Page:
BELFAST, NORTHERN IRELAND
In Northern Ireland, sports are nearly as divisive as religion and politics. But hockey, a particularly pugnacious pursuit, is now being played for peaceful purposes - to help heal a society divided by more than 30 years of sectarian violence.
Because hockey is a nonindigenous and unfamiliar sport, hopes are that it will bring fans together on new common ground.
"Northern Ireland does not have any integrated sports," notes Bob Zeller, managing director of the Belfast Giants hockey team, now in the middle of their first season. "Stands are either filled with one religion or the other, but not both. Hockey could, in its small way, bring people together."
Among majority Protestants, soccer and rugby hold sway. Among Catholics, Celtic games like hurling draw the fans. If ice hockey is to thrive, it will have to attract spectators from both communities.
The Belfast Giants are the latest franchise in the nine-team Ice Hockey Superleague, which includes squads from England, Scotland, and Wales.
From the start, Mr. Zeller has tried to shape a team free from controversy.
The team mascot, Finn McCool, is one of the few heroes of lore shared by Protestants and Catholics - he vanquished a Scottish giant from Northern Ireland's Antrim Coast. When the team colors were being selected, Zeller chose red, not orange; and aqua, not green.
As Zeller and his team are doing their part to break the ice in Catholic-Protestant relations, pressure has mounted on politicians for a breakthrough in the now-stalled peace process.
Two and a half years have passed since the historic Good Friday Agreement was signed, but questions linger regarding the future of the Northern Ireland police service, the British Army's security presence and the eventual fate of the IRA's arsenal of weapons. British Prime Minister Tony Blair and Irish Premier Bertie Ahern were set to meet Wednesday to try to revamp the accord.
The Belfast Giants are in some way a reminder of what is at stake.
Construction of the 7,300 seat, $150 million Odyssey indoor arena that serves as the team's home was only approved after paramilitary cease-fires and political progress. Since then, Belfast property prices have skyrocketed, while unemployment has hit record lows. If the peace process slips, the renaissance could end.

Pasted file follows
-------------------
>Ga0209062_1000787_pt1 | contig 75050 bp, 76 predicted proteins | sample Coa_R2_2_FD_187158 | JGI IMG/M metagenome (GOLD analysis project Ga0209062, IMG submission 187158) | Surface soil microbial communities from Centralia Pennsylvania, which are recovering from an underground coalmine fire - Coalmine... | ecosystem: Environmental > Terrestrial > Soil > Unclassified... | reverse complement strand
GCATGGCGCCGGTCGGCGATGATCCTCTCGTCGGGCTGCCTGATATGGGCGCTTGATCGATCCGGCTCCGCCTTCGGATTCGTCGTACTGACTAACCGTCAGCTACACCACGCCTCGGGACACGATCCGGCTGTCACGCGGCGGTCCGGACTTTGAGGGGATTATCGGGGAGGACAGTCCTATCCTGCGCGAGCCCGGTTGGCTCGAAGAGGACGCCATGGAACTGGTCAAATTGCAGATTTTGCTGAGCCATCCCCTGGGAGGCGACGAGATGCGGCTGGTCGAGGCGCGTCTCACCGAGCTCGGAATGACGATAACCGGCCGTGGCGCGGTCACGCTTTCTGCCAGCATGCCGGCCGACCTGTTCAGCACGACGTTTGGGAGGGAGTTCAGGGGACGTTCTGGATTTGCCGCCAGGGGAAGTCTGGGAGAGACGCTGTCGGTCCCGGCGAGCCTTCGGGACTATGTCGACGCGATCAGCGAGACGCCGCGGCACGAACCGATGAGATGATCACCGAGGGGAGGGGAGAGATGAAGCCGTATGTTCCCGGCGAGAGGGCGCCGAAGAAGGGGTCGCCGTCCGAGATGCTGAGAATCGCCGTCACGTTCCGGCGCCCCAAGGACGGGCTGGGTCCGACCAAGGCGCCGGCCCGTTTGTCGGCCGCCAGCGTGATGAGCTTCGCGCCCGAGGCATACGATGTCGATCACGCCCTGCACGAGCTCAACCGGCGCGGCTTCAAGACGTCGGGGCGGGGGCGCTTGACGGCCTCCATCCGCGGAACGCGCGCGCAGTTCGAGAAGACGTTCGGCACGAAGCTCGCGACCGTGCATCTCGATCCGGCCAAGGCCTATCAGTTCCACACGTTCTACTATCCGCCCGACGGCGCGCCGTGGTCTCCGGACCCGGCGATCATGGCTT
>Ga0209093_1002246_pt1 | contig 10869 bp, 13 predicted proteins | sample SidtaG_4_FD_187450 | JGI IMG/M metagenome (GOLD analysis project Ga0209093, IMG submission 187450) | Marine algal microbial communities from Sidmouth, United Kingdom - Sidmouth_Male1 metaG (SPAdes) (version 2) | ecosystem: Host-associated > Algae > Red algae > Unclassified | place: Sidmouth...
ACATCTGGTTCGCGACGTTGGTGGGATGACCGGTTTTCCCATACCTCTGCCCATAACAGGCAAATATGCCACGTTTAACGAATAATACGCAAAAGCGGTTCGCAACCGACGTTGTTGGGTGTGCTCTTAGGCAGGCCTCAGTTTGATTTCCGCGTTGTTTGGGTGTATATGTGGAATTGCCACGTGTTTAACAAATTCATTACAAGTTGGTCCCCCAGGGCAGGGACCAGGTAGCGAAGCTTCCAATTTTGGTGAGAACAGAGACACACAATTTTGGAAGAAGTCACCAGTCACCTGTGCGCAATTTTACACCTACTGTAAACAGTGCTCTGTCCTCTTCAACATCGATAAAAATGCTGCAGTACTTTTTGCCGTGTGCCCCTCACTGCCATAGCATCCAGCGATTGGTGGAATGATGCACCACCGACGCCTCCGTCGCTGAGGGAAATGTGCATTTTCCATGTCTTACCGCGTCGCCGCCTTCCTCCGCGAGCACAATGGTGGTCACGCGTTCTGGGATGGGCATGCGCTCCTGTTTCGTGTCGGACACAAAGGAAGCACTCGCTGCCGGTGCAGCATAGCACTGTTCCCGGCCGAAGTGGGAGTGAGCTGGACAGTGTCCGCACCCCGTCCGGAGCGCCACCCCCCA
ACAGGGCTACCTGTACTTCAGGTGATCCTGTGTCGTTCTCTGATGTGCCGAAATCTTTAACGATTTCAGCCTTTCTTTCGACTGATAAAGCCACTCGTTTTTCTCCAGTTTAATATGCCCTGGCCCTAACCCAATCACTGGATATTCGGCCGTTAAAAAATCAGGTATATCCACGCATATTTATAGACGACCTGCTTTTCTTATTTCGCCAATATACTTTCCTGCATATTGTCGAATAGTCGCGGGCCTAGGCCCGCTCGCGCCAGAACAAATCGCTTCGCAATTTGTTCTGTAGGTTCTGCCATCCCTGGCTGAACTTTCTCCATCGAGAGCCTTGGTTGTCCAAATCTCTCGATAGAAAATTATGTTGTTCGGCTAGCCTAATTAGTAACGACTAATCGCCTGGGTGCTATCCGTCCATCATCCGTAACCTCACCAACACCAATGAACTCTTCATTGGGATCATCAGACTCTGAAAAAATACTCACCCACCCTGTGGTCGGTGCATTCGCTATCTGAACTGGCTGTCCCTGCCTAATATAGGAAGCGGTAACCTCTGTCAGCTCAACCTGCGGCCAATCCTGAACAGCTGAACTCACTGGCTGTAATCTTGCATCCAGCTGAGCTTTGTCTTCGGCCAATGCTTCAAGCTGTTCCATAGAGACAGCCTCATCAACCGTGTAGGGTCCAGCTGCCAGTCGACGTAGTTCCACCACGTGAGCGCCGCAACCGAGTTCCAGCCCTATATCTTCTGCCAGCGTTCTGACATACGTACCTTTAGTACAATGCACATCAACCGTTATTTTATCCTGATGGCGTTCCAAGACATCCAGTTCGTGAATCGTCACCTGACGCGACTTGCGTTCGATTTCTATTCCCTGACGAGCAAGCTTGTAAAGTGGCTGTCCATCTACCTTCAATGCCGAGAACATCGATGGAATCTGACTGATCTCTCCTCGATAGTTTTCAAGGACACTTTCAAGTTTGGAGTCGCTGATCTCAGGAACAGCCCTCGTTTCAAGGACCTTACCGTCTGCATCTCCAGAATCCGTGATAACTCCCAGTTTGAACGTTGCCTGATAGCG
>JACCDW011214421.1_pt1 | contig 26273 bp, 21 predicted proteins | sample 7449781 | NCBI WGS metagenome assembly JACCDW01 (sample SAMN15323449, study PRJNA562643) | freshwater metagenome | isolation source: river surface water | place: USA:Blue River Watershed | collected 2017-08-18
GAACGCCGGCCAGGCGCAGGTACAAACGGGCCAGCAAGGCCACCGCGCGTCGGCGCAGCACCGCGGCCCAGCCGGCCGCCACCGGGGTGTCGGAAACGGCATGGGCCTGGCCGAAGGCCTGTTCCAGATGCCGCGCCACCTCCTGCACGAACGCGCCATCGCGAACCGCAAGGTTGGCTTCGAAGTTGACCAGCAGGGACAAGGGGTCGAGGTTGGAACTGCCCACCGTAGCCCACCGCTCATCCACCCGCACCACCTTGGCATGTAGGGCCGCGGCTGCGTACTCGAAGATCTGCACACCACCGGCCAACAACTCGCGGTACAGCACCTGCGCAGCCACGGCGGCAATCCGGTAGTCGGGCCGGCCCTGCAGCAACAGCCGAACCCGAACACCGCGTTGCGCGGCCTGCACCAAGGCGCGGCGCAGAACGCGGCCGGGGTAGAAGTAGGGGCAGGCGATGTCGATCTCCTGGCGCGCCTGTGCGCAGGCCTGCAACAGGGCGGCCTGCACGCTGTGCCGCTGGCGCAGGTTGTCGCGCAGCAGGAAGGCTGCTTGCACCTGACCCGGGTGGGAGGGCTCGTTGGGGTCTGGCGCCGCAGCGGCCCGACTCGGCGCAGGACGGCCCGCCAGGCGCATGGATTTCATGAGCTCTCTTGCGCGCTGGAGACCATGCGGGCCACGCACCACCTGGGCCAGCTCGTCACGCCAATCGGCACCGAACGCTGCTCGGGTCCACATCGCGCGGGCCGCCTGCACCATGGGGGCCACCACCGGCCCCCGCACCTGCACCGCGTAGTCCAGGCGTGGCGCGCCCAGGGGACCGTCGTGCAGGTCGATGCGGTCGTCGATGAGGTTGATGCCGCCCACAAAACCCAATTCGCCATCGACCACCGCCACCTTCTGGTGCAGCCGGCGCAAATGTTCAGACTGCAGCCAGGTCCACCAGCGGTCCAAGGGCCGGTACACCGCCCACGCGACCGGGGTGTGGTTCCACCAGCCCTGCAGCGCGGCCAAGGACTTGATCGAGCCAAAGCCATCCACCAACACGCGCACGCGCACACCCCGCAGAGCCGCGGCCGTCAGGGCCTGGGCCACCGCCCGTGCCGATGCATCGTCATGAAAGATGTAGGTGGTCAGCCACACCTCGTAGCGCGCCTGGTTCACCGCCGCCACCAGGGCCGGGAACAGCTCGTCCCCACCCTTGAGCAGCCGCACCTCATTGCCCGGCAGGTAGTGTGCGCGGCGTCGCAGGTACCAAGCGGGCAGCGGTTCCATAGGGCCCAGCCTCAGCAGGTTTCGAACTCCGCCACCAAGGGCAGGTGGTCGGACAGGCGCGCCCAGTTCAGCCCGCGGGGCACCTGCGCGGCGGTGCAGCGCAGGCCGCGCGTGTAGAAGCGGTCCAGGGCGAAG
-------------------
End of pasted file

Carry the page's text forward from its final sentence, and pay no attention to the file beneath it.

But for now, Belfast Giants fan Sam Robinson just hopes that the team's winning streak holds. Recently, Mr. Robinson, along with his wife and four children saw the Belfast Giants secure their ninth home win in a row with a 6-3 defeat of the Newcastle Jesters. "To be honest, we don't know all of the rules," Robinson admits. "But who cares when you are winning?"
The family has only missed a couple of games since the season began, and while Robinson, a Protestant, was once dedicated to the local professional soccer league, he sees hockey as the future.
"Religious tensions are part and parcel of the local football league," Robinson says. "The games drew very rough crowds, and during the big games - when a Protestant team would play a Catholic team - there was sure to be some trouble. I think the younger generation, my kids, are going to stay interested in ice hockey."
Before launching the Belfast Giants, Zeller gauged a strong interest for a family-oriented sport like ice hockey. Across the rest of the league, women account for more than 40 percent of attendance. Children are strongly represented, too. The same holds in Belfast, where home games are consistently sold out. Zeller predicts that the team will turn a profit by the third season.
"Pardon my evangelism," Zeller says. "But we are really excited about this."
So are the players, most of whom are Canadian. Center Jerry Keefe, originally from Boston, says that because his grandparents are from Ireland, he feels "right at home."
(c) Copyright 2001. The Christian Science Publishing Society